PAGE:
For our fifth interview in our #12Years12Authors series we decided to look slightly closer to home and grabbed some time with Dubliner and data management pioneer Barry Devlin. Back in the 1980s, Barry and his collaborators in IBM in Dublin designed an architectural framework for a thing they called the “Business Data Warehouse“. This paper started the ball rolling for our modern business information systems age.
In that case, you could argue that Data Warehousing was invented in Ireland.
In the video, Barry talks about his 2013 book “Business unIntelligence: Insight and Innovation beyond Analytics and Big Data“.
This book is one of the core texts we use in Castlebridge when doing inductions and training for our team as it gives a very good introduction to the history and practices of data management and Business Intelligence.
Barry describes the genesis of the book, and talks about the evolution of an architectural view for integrating “big data” both in terms of human-derived data and machine-derived data.
He distinguishes between “data” and “information”, highlighting the fact that we need to remember that information is data with context. Data is a “sawn off version of data” where the context has been removed for processing. Business unIntelligence stressed the importance of focussing on information.
What’s missing from the book in Barry’s view at this stage is a proper treatment of machine learning and AI, but that had yet to emerge as a mainstream area back in 2013.
Barry feels his book holds up well, as does his previous work. I would agree. Barry takes an architectural and “first principles” approach in his work. In my view, this fundamental principles approach is important in a changing technical and business management landscape for data. And it goes back to the theme through these interviews of the need for data management professionals to read widely and to dig into the principles and practices for managing data.
Watch the interview below (and then scroll down for our competition).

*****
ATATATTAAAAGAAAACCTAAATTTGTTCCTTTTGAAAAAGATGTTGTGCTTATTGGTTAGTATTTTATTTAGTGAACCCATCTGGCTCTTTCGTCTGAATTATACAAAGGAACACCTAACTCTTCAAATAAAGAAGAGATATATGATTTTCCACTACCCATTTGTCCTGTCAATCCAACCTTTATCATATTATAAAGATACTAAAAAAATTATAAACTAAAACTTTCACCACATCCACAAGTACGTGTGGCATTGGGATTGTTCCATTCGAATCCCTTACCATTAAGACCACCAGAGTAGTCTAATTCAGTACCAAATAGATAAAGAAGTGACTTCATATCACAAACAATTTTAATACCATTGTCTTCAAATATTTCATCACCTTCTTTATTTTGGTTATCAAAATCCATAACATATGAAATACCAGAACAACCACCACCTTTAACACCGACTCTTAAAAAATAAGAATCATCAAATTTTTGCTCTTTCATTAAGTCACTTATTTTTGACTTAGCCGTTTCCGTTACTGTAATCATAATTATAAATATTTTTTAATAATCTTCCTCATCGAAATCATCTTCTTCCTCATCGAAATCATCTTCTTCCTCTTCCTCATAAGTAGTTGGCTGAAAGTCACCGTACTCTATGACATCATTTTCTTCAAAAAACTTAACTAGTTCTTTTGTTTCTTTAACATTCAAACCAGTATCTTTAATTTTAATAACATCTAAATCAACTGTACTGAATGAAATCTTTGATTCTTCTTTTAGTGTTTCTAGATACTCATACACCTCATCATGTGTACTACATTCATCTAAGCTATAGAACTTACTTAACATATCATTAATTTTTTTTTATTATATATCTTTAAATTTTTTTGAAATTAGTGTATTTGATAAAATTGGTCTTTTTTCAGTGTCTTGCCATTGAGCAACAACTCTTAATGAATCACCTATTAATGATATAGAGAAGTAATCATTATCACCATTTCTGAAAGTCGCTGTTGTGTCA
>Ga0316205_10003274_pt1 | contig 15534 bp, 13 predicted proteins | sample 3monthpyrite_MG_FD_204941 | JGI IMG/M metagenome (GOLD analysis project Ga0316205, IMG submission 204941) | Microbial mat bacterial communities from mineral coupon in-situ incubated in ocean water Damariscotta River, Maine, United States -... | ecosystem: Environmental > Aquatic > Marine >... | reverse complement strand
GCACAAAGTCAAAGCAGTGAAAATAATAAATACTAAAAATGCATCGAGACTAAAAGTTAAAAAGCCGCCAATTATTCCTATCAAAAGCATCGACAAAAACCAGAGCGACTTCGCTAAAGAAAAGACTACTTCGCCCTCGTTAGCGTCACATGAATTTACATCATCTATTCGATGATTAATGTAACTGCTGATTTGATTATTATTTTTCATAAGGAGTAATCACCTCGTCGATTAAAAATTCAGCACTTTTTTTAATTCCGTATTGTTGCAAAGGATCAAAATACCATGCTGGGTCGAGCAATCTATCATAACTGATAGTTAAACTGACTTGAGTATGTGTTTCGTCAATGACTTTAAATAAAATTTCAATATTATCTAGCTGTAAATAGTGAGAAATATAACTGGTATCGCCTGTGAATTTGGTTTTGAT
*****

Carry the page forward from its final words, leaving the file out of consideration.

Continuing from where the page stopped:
Barry had a number of books he thought worthy of mention as influences. This is a common complaint among our interviewees! He also alludes to the fact that there are often books written on data management topics that we might be better off avoiding reading. This brings home the point that has been made by Tom Redman others in this series – data management professionals need to be widely read, but also must learn to read critically so that we can filter the wheat from the chaff to get to the core principles and practices.
In the end, Barry opted for Shoshana Zuboff’s The Age of Surveillance Capitalism. This choice, from one of the fathers of Data Warehousing, should give us all pause for thought. Zuboff makes Barry wonder if he might be responsible for helping to create a Frankenstein’s monster in data warehousing and analytics. After chatting with Barry I was left pondering the age old maxim: “Just because we can doesn’t mean we should”.
If you would like to be entered into a draw to win some of the books referenced by Barry in this video and in the rest of the videos we’re running this month, please provide your email address and an answer to the simple question in the form below. The terms and conditions for the competition can be found here:
Books Referenced in this Video
- Data Warehouse – from Architecture to Implementation
- Business unIntelligence
- The Age of Surveillance Capitalism
Related Castlebridge Content
- Castlebridge 2013 End of Year Review
- John Ladley – Author Interview Week 1
- Katherine O’Keefe – Author Interview Week 2
- Dr Tom Redman – Author Interview Week 3
- Danette McGilvray – Author Interview Week 4
Related Castlebridge Courses